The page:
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See How They Run
Photograph: YouTube

How Saoirse Ronan’s new whodunnit recreates London’s theatreland

Five West End venues that helped ‘See How They Run’ construct the scene of the crime

Written by
Thomas Hobbs
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Flipping the Agatha Christie thriller on its head, ‘See How They Run’ is an enjoyably self-aware take on the whodunnit. Its plot has mismatched cops Constable Stalker (Saoirse Ronan) and Inspector Stoppard (Sam Rockwell) investigating the backstage murder of an odious Hollywood producer (Adrien Brody) at The Ambassadors Theatre’s 100th performances of ‘The Mousetrap’. Or as Ronan’s loveable, yet clumsy copper puts it: ‘He took a ski to the face, and it all went downhill from there!’

The world of the film may be a heightened take on theatreland’s caprices, but its London locations are very real. Thanks in part to lockdown, the production was afforded unprecedented access to a number of West End venues that doubled up for the Ambassadors Theatre of the movie. The Old Vic, Freemasons’ Hall, and Dominion Theatre were used for interiors; St Martin’s provides its glamorous façade.

As production designer Amanda McArthur explains, those iconic spots are the film’s secret sauce. We asked her to walk us through five key London locations from the shoot.

See How They Run locations guide

The Dominion Theatre
Photograph: Shutterstock

1. The Dominion Theatre

‘See How They Run is set eight years after World War II, when London is often depicted as downtrodden and bombed out. But we were amazed at how much vibrancy was coming out of London’s theatres at this time, which were being rebuilt and acting as a colourful epicentre for this new age of British culture.

The look of the film is inspired by the foyer of The Dominion Theatre. It has this stunning dark red colour, which feels luxurious but also deadly. Having the freedom to run around the theatre’s beautiful ironwork staircases created a real electricity on set.’

The Old Vic
Photograph: Shutterstock

2. The Old Vic

‘We wanted a backstage environment with old ropes and flying rigs, but not many of those exist anymore, so we recreated one inside of The Old Vic. It also doubled for the film’s auditorium and stage sequences.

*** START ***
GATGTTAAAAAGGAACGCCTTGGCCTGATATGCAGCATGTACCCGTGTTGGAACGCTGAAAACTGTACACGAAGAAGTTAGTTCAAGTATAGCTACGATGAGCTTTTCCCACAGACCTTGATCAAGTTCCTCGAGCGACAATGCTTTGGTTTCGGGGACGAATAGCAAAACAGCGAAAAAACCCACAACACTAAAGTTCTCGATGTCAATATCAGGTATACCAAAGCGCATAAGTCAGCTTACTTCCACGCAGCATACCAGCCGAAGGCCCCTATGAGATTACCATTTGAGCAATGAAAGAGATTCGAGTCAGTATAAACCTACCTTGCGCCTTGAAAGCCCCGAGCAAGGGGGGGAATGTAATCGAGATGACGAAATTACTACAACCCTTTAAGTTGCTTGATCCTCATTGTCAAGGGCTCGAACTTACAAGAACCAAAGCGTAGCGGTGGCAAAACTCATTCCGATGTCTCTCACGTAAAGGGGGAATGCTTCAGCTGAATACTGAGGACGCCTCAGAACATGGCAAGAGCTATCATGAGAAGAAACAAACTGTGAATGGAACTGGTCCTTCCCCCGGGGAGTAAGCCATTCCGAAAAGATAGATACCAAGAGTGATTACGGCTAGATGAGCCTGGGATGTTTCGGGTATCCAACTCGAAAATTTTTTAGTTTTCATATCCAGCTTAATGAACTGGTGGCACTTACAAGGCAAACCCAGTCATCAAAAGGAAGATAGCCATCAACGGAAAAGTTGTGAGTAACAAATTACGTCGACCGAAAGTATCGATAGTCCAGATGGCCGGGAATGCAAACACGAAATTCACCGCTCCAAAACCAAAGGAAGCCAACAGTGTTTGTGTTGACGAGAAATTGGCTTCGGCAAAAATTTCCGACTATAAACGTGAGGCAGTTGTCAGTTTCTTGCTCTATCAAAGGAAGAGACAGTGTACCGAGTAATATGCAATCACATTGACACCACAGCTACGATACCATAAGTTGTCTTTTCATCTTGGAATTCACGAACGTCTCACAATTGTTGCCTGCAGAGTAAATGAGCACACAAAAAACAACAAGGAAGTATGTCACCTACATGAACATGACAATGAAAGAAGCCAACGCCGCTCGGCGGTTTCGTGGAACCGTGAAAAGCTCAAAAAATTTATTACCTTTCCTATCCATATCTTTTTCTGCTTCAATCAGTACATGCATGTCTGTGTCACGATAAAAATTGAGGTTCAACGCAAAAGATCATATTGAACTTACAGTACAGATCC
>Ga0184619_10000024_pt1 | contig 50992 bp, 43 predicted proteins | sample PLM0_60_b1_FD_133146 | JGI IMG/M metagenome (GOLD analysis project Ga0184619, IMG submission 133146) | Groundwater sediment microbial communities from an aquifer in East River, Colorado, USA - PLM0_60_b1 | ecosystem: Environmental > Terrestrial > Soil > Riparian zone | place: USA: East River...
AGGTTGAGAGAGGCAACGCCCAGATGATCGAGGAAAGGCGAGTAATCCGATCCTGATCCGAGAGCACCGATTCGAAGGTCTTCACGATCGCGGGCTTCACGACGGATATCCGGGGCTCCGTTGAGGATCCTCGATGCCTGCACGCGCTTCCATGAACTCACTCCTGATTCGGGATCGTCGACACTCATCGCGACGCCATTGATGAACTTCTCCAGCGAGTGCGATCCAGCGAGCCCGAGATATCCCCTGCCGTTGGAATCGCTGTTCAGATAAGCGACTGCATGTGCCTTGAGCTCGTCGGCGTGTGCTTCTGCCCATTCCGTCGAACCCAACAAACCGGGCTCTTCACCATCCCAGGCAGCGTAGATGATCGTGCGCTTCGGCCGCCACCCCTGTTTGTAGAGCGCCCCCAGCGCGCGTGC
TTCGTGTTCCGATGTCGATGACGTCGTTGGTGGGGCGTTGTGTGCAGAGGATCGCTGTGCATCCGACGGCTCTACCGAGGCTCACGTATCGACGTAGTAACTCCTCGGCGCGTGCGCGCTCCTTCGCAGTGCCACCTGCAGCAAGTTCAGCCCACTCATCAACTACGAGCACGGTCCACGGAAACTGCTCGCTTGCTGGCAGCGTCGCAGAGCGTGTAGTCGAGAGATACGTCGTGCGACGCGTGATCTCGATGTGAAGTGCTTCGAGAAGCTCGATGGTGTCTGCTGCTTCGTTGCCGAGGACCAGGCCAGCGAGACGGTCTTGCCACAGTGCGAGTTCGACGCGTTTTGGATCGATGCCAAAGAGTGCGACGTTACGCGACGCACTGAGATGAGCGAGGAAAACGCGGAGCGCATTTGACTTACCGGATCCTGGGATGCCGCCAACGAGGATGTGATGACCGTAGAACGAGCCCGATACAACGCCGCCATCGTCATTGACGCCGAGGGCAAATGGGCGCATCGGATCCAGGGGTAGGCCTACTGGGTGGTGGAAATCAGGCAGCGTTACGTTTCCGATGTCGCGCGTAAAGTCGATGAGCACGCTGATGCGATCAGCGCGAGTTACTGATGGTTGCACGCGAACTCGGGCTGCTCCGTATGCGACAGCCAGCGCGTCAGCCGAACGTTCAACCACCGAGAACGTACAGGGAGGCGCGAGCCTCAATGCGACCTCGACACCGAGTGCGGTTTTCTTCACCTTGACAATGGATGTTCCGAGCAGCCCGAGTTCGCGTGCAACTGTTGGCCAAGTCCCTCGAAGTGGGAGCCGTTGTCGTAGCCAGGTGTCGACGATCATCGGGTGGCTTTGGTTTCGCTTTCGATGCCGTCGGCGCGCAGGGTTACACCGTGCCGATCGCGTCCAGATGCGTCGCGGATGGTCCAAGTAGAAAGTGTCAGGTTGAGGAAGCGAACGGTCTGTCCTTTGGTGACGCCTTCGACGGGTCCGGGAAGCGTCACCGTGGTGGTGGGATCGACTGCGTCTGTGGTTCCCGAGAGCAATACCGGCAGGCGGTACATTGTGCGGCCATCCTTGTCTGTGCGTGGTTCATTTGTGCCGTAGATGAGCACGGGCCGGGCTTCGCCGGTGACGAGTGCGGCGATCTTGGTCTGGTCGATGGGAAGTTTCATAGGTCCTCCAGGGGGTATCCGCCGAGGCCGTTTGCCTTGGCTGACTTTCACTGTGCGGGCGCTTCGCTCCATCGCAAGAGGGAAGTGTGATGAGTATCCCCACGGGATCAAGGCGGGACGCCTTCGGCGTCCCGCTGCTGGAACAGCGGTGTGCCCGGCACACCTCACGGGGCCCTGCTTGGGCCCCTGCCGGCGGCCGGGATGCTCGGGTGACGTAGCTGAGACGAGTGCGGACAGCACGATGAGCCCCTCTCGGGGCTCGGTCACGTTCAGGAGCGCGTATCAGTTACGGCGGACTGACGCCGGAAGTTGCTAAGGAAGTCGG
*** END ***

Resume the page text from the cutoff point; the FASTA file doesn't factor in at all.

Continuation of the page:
If you’ve ever seen “The Mousetrap” on stage you’ll know that it has an incredibly brown set for the countryside mansion where the murder occurs. It was imperative that we jazzed it up a little, so we took a lot of inspiration from William Morris’s Red House. I used to work in theatre, so it felt like I was going back to my roots.’

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The Freemasons’ Hall
Photograph: Shutterstock

3. The Freemasons’ Hall

‘The scene inside the theatre’s bar, where there’s a fight over a gigantic cake, was filmed in the bar at the top of London’s Freemason’s Hall. It has stunning stained-glass windows and there’s this eerie atmosphere that runs through the place, but the naturally cold air was perfect for a murder-mystery.

I loved that we had to keep slot-testing the cake to ensure it had the right consistency. Members of the production crew would run up and splatter the cake to check that it looked just right. Covid was going on, but here we were methodically destroying cakes.’

The Coal Hole
Photograph: Shutterstock

4. The Coal Hole

‘This pub on The Strand was a gift of a location! It’s so historic and you can still smell the cigar smoke from the Victorian era. The biggest issue was that the pub had modern pumps that couldn’t be removed, so we got some pieces of old beer pumps and stuck them on. We pulled out the cash register and decorated the set with all the most popular alcoholic beverages from the 1950s.’

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The Savoy
Photograph: Shutterstock

5. The Savoy

‘Normally, you’d only be able to shoot between midnight and 5am, but because The Savoy wasn’t open, we had unprecedented access. We filmed in the hotel’s Princess Suite. 

The hotel era-less: it has these rich black and gold colours, and the reception and entrance feel so timeless. The back of the hotel is great too, with all those New York-style grandiose buildings and intricate alleyways. The streets were empty [during filming], which added something special to the feel of the scenes.

I’d love to come back for a sequel, but I doubt we could make a film like this again. Lockdown created the perfect storm to allow us into the heart of these empty locations. It was sheer luck, really.’

‘See How They Run’ is in UK cinemas Sep 9. Read our review here.

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